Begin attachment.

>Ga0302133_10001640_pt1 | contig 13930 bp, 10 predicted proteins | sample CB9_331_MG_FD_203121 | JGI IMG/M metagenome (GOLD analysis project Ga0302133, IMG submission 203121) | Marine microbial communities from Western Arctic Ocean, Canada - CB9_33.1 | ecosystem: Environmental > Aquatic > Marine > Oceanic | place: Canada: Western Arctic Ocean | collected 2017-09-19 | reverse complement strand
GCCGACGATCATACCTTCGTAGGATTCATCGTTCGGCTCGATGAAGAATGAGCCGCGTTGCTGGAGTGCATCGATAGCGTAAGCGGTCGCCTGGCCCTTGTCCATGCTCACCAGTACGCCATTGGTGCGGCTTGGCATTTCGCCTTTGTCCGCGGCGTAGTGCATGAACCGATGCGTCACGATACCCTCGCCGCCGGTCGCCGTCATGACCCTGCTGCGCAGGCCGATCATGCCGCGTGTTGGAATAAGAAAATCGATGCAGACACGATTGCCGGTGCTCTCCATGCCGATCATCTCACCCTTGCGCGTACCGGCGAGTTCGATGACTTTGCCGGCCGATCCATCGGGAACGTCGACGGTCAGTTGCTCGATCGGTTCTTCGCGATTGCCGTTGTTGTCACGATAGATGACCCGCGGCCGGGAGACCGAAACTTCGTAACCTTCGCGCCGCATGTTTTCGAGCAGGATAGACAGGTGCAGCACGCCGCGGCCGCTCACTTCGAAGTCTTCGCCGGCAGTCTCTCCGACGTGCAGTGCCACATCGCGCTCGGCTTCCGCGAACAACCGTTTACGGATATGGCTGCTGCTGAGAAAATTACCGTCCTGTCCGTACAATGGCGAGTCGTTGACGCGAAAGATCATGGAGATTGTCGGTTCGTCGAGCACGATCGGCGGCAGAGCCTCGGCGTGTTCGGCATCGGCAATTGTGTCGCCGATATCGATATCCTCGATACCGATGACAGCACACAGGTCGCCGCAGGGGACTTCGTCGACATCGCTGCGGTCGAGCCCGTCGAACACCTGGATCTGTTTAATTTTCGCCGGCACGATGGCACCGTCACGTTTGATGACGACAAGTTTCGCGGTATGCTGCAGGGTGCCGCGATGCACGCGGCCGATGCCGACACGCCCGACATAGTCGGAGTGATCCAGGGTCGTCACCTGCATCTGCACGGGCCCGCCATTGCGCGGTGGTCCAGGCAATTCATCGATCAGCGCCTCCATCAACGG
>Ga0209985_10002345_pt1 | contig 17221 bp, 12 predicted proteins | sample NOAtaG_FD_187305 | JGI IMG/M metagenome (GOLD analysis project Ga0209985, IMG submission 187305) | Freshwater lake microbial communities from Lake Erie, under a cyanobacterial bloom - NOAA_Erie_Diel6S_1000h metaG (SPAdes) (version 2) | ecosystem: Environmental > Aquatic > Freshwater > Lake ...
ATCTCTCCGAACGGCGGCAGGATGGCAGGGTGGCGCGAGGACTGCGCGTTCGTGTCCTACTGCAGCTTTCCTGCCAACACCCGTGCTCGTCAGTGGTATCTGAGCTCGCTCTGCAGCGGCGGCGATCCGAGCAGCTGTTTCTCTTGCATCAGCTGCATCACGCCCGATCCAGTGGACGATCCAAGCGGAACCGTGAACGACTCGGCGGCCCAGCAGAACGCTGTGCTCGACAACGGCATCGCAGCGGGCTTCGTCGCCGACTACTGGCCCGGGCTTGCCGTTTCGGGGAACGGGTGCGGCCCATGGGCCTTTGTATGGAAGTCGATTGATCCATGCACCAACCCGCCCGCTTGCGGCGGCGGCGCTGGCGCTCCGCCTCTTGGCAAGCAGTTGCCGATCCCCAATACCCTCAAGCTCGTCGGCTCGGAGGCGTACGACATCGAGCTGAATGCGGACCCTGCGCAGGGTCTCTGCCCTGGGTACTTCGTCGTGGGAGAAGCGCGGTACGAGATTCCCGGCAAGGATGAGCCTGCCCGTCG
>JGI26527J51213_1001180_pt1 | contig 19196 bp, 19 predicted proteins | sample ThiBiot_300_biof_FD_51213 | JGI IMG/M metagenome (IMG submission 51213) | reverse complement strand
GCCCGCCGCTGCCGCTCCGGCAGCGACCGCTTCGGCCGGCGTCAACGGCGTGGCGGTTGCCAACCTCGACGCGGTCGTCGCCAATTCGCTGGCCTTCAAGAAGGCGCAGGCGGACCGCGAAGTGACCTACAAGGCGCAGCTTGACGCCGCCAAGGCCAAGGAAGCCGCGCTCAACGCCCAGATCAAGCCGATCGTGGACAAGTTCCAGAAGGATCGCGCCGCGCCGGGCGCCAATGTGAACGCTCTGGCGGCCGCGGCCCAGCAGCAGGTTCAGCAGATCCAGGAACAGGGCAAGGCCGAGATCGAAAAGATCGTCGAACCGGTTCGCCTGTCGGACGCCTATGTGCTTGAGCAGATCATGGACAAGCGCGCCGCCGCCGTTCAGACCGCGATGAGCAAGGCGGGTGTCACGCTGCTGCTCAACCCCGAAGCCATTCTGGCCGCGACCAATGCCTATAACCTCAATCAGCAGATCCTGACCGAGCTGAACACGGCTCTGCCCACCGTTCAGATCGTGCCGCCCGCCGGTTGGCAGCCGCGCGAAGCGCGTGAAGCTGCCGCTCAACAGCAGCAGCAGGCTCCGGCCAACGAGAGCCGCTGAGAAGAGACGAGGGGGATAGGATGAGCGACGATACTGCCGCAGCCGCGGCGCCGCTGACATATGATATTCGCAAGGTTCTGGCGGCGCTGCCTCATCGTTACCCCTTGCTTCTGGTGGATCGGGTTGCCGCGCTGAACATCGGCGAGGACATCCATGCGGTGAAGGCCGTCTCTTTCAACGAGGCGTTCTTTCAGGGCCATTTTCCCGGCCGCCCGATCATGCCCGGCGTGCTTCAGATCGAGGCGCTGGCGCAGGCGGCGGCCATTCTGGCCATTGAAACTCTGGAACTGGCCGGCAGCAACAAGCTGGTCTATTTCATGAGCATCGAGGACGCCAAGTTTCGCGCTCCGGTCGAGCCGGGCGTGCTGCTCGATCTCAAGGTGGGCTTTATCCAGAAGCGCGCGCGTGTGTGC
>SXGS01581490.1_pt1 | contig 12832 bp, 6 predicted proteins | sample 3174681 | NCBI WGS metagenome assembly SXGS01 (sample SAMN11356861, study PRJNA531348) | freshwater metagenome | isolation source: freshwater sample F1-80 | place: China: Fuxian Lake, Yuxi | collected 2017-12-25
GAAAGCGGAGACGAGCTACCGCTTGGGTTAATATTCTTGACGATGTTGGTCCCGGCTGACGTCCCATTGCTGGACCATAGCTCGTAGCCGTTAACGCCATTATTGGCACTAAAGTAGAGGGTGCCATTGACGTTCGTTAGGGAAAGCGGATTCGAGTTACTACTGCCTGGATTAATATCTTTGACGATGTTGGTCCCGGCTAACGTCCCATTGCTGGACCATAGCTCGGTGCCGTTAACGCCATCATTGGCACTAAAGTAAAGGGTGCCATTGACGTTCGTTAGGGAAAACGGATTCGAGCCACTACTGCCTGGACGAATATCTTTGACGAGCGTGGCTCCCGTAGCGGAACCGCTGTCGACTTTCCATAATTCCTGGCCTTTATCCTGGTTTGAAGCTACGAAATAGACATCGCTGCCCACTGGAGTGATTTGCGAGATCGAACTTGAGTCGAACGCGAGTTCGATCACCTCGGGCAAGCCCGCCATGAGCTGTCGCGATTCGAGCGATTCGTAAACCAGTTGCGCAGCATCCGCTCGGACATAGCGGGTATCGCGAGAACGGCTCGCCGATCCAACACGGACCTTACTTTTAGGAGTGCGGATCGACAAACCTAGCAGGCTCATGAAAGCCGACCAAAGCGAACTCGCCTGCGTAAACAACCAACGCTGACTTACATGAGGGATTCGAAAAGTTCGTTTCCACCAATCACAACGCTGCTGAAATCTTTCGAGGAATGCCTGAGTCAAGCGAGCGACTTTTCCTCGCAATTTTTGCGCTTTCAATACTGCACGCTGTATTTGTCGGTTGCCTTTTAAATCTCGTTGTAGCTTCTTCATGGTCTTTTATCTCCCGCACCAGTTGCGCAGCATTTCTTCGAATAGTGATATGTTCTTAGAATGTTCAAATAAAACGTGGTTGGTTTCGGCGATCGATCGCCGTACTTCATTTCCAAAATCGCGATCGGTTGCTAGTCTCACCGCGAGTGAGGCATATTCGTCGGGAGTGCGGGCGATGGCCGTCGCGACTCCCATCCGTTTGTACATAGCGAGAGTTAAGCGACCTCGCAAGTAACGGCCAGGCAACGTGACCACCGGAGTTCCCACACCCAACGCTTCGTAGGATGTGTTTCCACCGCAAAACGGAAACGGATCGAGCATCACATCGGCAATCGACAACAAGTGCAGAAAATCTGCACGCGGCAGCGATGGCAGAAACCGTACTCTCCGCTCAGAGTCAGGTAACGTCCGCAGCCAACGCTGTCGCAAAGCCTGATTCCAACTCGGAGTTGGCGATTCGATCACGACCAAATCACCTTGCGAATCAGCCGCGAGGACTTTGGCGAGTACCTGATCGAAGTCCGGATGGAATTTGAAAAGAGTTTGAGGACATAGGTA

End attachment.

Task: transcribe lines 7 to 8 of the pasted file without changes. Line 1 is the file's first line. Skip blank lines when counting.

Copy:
>SXGS01581490.1_pt1 | contig 12832 bp, 6 predicted proteins | sample 3174681 | NCBI WGS metagenome assembly SXGS01 (sample SAMN11356861, study PRJNA531348) | freshwater metagenome | isolation source: freshwater sample F1-80 | place: China: Fuxian Lake, Yuxi | collected 2017-12-25
GAAAGCGGAGACGAGCTACCGCTTGGGTTAATATTCTTGACGATGTTGGTCCCGGCTGACGTCCCATTGCTGGACCATAGCTCGTAGCCGTTAACGCCATTATTGGCACTAAAGTAGAGGGTGCCATTGACGTTCGTTAGGGAAAGCGGATTCGAGTTACTACTGCCTGGATTAATATCTTTGACGATGTTGGTCCCGGCTAACGTCCCATTGCTGGACCATAGCTCGGTGCCGTTAACGCCATCATTGGCACTAAAGTAAAGGGTGCCATTGACGTTCGTTAGGGAAAACGGATTCGAGCCACTACTGCCTGGACGAATATCTTTGACGAGCGTGGCTCCCGTAGCGGAACCGCTGTCGACTTTCCATAATTCCTGGCCTTTATCCTGGTTTGAAGCTACGAAATAGACATCGCTGCCCACTGGAGTGATTTGCGAGATCGAACTTGAGTCGAACGCGAGTTCGATCACCTCGGGCAAGCCCGCCATGAGCTGTCGCGATTCGAGCGATTCGTAAACCAGTTGCGCAGCATCCGCTCGGACATAGCGGGTATCGCGAGAACGGCTCGCCGATCCAACACGGACCTTACTTTTAGGAGTGCGGATCGACAAACCTAGCAGGCTCATGAAAGCCGACCAAAGCGAACTCGCCTGCGTAAACAACCAACGCTGACTTACATGAGGGATTCGAAAAGTTCGTTTCCACCAATCACAACGCTGCTGAAATCTTTCGAGGAATGCCTGAGTCAAGCGAGCGACTTTTCCTCGCAATTTTTGCGCTTTCAATACTGCACGCTGTATTTGTCGGTTGCCTTTTAAATCTCGTTGTAGCTTCTTCATGGTCTTTTATCTCCCGCACCAGTTGCGCAGCATTTCTTCGAATAGTGATATGTTCTTAGAATGTTCAAATAAAACGTGGTTGGTTTCGGCGATCGATCGCCGTACTTCATTTCCAAAATCGCGATCGGTTGCTAGTCTCACCGCGAGTGAGGCATATTCGTCGGGAGTGCGGGCGATGGCCGTCGCGACTCCCATCCGTTTGTACATAGCGAGAGTTAAGCGACCTCGCAAGTAACGGCCAGGCAACGTGACCACCGGAGTTCCCACACCCAACGCTTCGTAGGATGTGTTTCCACCGCAAAACGGAAACGGATCGAGCATCACATCGGCAATCGACAACAAGTGCAGAAAATCTGCACGCGGCAGCGATGGCAGAAACCGTACTCTCCGCTCAGAGTCAGGTAACGTCCGCAGCCAACGCTGTCGCAAAGCCTGATTCCAACTCGGAGTTGGCGATTCGATCACGACCAAATCACCTTGCGAATCAGCCGCGAGGACTTTGGCGAGTACCTGATCGAAGTCCGGATGGAATTTGAAAAGAGTTTGAGGACATAGGTA